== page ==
The flowchart 300B illustrates operations of the switch node that are performed concurrently with those illustrated in the flowchart 300A. In particular, in step 320, the egress queue manager continuously monitor the length of each of the egress queues to determine whether any of the queues are backing up, thereby indicating possible congestion on the corresponding link. Responsive to a determination that none of the egress queues are congested, execution proceeds to step 231, in which the egress queue manager continues to monitor the egress queues, and then returns to step 320. Otherwise, execution proceeds to step 322, in which the egress queue manager examines the tags of the packets in the congested egress queue to determine which of the ingress ports, and hence ingress links, is contributing the highest number of packets to the congested queue. In step 324, one of a number of measures may be taken to alleviate the congestion. For example, the flow monitor may selectively apply backpressure to the corresponding ingress port via the ingress queue manager. Execution then returns to step 321.
As a result, the embodiments described herein enable aggressive aggregates to be throttled down and fairness realized. Without tags, it would be difficult, if not impossible, to apply selective backpressure to the appropriate ingress port.
As previously indicated, scope of the tag is between ingress and egress ports; there is no need to identify individual source/destination address. As a result, the embodiment is scalable.
The embodiments described herein are beneficial because no standardization is needed, as the scheme is confined to a single switch. Moreover, the embodiments can be used to identify aggressive traffic aggregates, thereby facilitating provision of fairness per input port. In addition, schemes for improving fairness within intra-aggregates at egress ports can easily be incorporated into the embodiments, thus enhancements such as selective backpressure can be incorporated within the switch, in contrast to current IEEE 802.3x. The embodiments facilitate selective egress shaping and the collection of input/output port traffic distribution statistics. The methodology is scalable, as no source MAC address-based lookups are necessary. The foregoing features are also applicable to multicast traffic.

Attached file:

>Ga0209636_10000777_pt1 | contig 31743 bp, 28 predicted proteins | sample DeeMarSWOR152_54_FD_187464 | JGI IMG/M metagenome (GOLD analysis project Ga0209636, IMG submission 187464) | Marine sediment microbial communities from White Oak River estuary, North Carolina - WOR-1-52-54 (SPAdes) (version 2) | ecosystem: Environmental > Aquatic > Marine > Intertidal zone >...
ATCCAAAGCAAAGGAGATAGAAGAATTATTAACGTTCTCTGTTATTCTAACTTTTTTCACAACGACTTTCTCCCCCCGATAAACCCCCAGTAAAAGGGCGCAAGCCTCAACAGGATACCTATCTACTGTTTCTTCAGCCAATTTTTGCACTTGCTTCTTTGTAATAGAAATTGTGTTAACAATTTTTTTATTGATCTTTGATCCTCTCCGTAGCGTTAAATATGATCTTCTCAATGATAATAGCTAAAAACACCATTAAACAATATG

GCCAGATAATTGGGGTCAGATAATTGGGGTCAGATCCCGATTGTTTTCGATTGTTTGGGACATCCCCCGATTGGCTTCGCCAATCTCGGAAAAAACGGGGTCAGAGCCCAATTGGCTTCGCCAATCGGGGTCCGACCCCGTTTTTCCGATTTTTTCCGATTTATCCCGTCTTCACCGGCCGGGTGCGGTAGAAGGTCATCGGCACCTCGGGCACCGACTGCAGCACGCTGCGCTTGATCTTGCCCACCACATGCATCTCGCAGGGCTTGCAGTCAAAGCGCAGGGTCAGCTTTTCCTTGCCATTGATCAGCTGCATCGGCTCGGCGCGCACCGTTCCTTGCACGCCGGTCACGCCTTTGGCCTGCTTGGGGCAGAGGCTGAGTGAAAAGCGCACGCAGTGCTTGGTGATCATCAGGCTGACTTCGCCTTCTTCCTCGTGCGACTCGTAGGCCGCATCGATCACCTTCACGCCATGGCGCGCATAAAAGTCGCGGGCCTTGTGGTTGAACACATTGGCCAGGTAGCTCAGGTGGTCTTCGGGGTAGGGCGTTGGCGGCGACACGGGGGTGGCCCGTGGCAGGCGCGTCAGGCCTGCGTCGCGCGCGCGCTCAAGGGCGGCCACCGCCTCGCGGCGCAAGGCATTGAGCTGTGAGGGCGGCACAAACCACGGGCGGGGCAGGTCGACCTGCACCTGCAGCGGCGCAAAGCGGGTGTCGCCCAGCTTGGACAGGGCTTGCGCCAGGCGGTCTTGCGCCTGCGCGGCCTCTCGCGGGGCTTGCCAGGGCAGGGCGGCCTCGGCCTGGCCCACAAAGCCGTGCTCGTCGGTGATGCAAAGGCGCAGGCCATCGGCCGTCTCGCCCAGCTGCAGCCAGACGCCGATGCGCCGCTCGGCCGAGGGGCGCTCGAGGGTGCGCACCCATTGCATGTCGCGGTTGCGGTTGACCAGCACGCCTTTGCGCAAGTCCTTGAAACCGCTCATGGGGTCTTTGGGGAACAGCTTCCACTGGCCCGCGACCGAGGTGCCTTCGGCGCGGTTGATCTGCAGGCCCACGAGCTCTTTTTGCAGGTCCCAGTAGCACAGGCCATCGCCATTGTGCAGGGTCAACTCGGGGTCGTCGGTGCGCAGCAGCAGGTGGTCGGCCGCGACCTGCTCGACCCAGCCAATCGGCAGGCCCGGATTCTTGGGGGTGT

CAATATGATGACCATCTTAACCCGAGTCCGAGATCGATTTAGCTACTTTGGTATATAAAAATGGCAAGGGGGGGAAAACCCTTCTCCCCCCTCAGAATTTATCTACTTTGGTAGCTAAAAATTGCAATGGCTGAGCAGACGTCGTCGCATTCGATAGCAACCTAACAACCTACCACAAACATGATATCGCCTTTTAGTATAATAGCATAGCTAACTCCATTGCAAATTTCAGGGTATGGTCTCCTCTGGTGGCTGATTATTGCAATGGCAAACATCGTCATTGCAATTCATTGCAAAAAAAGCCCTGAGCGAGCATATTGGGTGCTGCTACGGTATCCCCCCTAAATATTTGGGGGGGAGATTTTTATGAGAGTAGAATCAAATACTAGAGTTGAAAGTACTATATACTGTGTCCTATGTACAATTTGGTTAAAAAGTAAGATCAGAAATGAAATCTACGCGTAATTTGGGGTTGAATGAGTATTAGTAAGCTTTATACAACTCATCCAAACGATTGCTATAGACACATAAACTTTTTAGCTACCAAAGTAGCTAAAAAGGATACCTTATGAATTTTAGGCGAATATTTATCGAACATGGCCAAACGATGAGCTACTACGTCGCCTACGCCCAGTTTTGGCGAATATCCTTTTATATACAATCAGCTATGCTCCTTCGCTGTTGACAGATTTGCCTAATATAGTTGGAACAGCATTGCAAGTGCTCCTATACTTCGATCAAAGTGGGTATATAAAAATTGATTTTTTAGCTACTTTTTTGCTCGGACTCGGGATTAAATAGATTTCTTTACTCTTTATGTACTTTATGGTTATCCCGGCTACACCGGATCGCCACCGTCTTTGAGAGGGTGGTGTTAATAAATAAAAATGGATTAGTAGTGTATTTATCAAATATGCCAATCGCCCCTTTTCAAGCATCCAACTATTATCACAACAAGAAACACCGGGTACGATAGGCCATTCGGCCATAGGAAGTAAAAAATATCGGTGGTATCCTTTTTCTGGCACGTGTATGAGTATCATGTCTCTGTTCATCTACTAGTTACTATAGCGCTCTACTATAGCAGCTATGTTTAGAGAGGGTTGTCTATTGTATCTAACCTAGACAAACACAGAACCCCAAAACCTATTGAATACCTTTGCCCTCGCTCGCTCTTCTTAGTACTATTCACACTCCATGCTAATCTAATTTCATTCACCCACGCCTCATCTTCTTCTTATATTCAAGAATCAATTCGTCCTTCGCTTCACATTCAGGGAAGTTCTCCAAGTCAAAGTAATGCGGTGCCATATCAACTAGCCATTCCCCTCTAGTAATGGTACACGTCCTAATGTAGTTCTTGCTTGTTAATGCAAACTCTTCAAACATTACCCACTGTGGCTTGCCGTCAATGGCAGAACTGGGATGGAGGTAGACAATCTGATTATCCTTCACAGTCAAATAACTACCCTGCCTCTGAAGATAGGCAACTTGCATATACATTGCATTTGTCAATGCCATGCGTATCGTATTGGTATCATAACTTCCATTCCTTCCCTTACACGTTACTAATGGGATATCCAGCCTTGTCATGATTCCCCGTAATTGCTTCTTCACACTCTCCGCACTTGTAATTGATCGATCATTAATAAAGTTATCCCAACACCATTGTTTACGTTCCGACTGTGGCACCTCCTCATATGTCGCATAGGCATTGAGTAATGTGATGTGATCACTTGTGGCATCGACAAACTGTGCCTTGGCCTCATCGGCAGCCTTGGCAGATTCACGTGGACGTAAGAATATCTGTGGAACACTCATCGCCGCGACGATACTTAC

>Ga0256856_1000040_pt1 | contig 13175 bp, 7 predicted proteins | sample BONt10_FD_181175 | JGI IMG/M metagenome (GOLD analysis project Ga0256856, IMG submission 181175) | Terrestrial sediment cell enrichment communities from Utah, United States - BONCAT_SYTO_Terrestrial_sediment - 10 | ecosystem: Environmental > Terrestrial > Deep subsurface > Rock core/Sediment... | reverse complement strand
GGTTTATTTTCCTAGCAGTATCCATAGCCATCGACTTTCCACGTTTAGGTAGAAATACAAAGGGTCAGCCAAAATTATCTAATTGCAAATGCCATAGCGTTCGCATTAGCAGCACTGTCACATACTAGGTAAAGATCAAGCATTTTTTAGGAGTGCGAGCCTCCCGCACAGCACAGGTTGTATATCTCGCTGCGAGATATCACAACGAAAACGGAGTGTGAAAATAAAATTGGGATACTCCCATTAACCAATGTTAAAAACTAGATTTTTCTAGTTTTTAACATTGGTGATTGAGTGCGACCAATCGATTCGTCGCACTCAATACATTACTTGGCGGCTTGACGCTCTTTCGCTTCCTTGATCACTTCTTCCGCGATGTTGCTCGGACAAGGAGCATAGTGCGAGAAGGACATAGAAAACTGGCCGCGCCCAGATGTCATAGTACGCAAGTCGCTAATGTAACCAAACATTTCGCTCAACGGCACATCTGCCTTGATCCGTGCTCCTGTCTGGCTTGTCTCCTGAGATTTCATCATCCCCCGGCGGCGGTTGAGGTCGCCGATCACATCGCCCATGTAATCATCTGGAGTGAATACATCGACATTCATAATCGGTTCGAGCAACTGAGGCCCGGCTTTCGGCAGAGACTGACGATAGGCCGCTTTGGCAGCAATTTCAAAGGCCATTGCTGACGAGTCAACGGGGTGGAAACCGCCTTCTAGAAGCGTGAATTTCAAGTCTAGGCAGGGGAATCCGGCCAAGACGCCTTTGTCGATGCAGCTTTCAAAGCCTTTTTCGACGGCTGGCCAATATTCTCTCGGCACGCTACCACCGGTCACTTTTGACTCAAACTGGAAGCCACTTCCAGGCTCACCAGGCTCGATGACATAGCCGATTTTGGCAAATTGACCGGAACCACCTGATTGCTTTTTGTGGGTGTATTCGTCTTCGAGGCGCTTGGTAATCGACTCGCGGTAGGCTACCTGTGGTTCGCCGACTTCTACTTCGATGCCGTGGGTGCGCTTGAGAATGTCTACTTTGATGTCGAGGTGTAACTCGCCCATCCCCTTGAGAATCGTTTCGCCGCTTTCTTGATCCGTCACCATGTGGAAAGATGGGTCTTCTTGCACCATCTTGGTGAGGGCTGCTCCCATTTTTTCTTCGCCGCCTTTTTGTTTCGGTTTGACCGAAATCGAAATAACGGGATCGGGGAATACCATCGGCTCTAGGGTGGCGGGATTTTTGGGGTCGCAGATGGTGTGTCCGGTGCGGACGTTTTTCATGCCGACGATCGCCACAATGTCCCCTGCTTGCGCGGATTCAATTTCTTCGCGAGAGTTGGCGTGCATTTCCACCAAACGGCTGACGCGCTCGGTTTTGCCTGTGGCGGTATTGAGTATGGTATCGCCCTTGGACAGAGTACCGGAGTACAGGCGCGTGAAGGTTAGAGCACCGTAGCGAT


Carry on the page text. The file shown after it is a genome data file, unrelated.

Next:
It is believed that the operation and construction of the present invention will be apparent from the Detailed Description set forth above. While the exemplary embodiments of the invention shown and described have been characterized as being preferred, it should be readily understood that various changes and modifications could be made therein without departing from the scope of the present invention as set forth in the following claims.
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|U.S. Classification||370/392, 370/235, 370/419, 370/412|
|International Classification||G06F11/00, H04L12/56|
|Cooperative Classification||H04L49/309, H04L47/31, H04L47/10, H04L47/30, H04L2012/5635|
|European Classification||H04L47/31, H04L49/30J1, H04L47/10, H04L47/30|
|Nov 7, 2003||AS||Assignment|
Owner name: ALCATEL, FRANCE
Free format text: ASSIGNMENT OF ASSIGNORS INTEREST;ASSIGNORS:CHIRUVOLU, GIRISH;GE, AN;REEL/FRAME:014689/0304
Effective date: 20031104
|Sep 15, 2009||AS||Assignment|
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|Oct 19, 2010||CC||Certificate of correction|